'People who don't want our buses need to be in our shoes'
Senior transportation program scrutinized, along with other non-mandated services, by Brandon Township Board
September 15, 2010 - Brandon Twp.- Lee Cleric had to stop driving two years ago after her eyesight deteriorated.
|Clockwise from near left: Marie DeRosia, Lee Cleric, Senior Van Driver Pat Reed, Thelma White, and Hazel Sloan. Many seniors depend on the SMART bus for transportation. Photo by Susan Bromley. (click for larger version)|
The 81-year-old township resident's only mode of transportation is the Edna Burton Senior Center vehicles. She depends on the van and bus drivers, Pat Reed and Janet Clair, to get her to her optometrist, dentist, physician, and chiropractor. The senior center drivers take her once a month to get groceries. Besides providing the transportation to take care of her physical needs, the services also help ensure Cleric's emotional needs are met.
"I'm a people person," said Cleric on a recent Tuesday morning as she sat with some of her friends at the senior center, 395 Ball St. "I like to be with people and I enjoy coming here. I have no family here and no one I can depend on except for the van and the senior center. I don't know what I'd do without them."
She hopes she never has to find out, but as the township board struggles to construct a budget plan for the next three years and makes cuts amidst declining revenue, the senior transportation program is being scrutinized, along with other non-mandated services.
To Cleric and many other seniors, however, the senior center and its vehicles and drivers are vital.
Marie DeRosia, 65, is legally blind and depends on the senior vehicles to take her to doctor appointments and the monthly shopping trip. She also comes to the senior center on Tuesdays and Wednesdays for games and lunch.
"I don't leave my house— I'm stuck there until they bring me here," DeRosia said. "I'm lonely when I'm not here... On Tuesdays and Wednesdays, I can't wait to get up and get ready to come here."
"Me, too!" chimes in Hazel Sloan, 79, who also takes the van or bus to the center on Thursdays. "At home, I'm alone except for my cats... People who don't want our buses need to be in our shoes. They will be old one day."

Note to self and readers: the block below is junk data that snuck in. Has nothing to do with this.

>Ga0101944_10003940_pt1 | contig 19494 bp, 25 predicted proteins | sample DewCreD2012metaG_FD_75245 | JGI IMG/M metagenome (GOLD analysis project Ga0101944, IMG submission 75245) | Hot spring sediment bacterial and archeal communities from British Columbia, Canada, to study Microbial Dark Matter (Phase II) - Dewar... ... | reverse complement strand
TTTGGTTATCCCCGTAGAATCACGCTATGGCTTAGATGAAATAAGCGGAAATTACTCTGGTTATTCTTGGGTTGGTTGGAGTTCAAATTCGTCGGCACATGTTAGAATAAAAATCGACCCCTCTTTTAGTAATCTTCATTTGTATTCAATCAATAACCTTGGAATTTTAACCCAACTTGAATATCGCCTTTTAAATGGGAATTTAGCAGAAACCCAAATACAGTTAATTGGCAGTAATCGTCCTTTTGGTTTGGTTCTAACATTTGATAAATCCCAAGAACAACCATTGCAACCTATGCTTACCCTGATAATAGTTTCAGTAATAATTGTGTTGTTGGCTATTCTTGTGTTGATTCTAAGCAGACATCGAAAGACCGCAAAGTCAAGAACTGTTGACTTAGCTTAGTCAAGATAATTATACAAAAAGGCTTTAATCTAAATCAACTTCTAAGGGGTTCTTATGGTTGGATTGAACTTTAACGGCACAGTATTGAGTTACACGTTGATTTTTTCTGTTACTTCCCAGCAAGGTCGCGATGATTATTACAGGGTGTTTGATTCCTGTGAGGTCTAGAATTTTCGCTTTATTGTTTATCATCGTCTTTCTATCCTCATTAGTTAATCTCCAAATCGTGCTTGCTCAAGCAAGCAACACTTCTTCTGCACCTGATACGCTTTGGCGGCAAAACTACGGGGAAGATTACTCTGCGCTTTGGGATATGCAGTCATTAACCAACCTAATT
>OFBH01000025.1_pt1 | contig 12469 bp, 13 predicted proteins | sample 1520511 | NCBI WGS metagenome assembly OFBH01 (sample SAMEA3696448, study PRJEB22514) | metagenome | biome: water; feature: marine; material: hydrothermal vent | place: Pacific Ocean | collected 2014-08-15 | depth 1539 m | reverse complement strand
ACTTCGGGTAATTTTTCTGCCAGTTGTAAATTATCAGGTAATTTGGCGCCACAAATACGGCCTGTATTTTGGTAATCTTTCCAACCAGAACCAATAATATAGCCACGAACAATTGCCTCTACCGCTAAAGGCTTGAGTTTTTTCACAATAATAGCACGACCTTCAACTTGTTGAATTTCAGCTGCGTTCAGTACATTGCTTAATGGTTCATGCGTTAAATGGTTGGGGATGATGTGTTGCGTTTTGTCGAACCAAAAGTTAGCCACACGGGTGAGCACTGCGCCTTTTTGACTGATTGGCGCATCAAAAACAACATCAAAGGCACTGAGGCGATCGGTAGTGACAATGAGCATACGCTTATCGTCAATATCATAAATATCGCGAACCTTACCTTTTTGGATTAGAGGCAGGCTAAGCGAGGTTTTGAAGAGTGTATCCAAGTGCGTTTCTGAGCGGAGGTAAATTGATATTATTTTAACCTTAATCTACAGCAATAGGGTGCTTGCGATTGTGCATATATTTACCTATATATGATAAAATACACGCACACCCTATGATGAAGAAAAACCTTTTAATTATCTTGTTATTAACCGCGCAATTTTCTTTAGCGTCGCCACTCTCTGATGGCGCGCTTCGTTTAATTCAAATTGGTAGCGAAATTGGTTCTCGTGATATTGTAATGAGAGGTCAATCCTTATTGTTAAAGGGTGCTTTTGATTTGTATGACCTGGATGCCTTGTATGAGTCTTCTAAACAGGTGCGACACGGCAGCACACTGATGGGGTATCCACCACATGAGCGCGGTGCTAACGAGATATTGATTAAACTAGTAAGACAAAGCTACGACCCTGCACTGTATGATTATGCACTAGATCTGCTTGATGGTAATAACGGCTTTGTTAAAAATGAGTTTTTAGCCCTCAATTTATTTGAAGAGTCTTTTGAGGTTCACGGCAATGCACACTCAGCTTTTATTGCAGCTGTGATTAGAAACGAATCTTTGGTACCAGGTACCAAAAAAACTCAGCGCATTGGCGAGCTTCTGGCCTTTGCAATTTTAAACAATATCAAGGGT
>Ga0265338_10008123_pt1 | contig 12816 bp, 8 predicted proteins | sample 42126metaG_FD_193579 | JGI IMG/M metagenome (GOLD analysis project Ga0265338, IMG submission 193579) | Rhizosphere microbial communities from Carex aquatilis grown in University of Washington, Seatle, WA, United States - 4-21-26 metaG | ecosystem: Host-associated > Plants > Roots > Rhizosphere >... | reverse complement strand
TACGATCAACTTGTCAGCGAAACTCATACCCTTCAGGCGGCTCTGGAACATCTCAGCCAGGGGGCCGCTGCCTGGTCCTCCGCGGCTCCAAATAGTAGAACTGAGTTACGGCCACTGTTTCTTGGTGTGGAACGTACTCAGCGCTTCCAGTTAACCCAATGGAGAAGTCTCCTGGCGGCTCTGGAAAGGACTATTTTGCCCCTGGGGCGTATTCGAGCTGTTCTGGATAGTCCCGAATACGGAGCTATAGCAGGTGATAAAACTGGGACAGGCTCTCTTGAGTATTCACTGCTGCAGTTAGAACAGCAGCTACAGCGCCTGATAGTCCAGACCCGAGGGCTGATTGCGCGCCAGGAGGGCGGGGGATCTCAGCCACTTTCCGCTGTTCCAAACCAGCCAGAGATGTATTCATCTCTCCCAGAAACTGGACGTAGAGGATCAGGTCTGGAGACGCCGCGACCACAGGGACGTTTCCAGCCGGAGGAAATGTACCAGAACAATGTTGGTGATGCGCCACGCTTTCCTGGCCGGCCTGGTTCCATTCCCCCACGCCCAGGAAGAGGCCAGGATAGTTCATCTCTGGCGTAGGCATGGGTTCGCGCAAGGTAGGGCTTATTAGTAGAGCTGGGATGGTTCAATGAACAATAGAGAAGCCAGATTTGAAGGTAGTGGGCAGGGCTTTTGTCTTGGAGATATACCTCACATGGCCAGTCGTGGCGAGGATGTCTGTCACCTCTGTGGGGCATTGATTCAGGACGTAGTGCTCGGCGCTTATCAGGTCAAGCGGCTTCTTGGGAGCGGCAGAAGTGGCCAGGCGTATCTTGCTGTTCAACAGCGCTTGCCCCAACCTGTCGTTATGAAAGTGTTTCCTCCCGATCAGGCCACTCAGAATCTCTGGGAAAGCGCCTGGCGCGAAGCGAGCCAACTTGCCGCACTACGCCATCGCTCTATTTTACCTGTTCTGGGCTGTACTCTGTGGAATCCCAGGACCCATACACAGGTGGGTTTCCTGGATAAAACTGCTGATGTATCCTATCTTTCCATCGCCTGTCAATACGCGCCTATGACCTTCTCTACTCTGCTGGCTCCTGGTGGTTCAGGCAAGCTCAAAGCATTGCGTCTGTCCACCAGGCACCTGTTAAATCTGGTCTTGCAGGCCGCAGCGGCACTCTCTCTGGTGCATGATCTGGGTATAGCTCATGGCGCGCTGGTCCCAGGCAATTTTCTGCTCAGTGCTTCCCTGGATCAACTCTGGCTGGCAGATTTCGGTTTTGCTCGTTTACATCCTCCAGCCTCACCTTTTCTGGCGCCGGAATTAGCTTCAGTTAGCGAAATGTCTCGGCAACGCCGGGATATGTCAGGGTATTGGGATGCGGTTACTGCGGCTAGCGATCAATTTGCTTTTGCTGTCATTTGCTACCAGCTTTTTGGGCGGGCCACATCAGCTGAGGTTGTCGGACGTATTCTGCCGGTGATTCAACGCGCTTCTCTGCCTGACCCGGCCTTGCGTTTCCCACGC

Pat Reed, the full-time van driver at the senior center, is currently compiling information on usage of the center's vehicles at the request of township boardmembers.
She estimates that she and part-time van driver Janet Clair transport 122 senior citizens and disabled residents on a monthly basis. That transportation includes the monthly shopping trip, to non-emergency medical appointments including physical therapy, kidney dialysis, chemotherapy, and radiation treatments, to the senior center, and to the pharmacy to pick up medication. In addition, Reed and Clair pick up about 25 residents of area group homes every week and bring them to the senior center.
Any senior 60 or over, or disabled residents of any age can use the van. A $2 donation is requested, but waived for those who can't afford it. Some riders are frequent users, like Sloan, Cleric and DeRosia. Others use it rarely.
Last week, Reed said 11 people were transported on Tuesday, 22 on Wednesday, 16 on Thursday, and seven on Friday. Besides the senior center here, destinations include Clarkston, Grand Blanc, Holly, Lake Orion, Oxford and Pontiac. She tries to consolidate trips where possible. The two SMART buses seat 11 people, or eight with a wheelchair and the van seats seven people, with an extra spot for a wheelchair user. One bus is 8-years-old and has 115,000 miles on it; the other is 5-years-old, with 98,000 miles, and the van is 3-years-old, with 37,000 miles logged.
"If they didn't have us, they would have to hire private companies and pay through the nose and they can't afford that," said Reed. "There is no public transportation... This is everything to the seniors. We have all those baby boomers coming, we gotta keep this going somehow. Some of these people, the only time they get out of the house is a bus ride to the senior center. They need it for their physical and mental well-being—to socialize and realize there's other people in the world."
Susan covers Brandon Township and Ortonville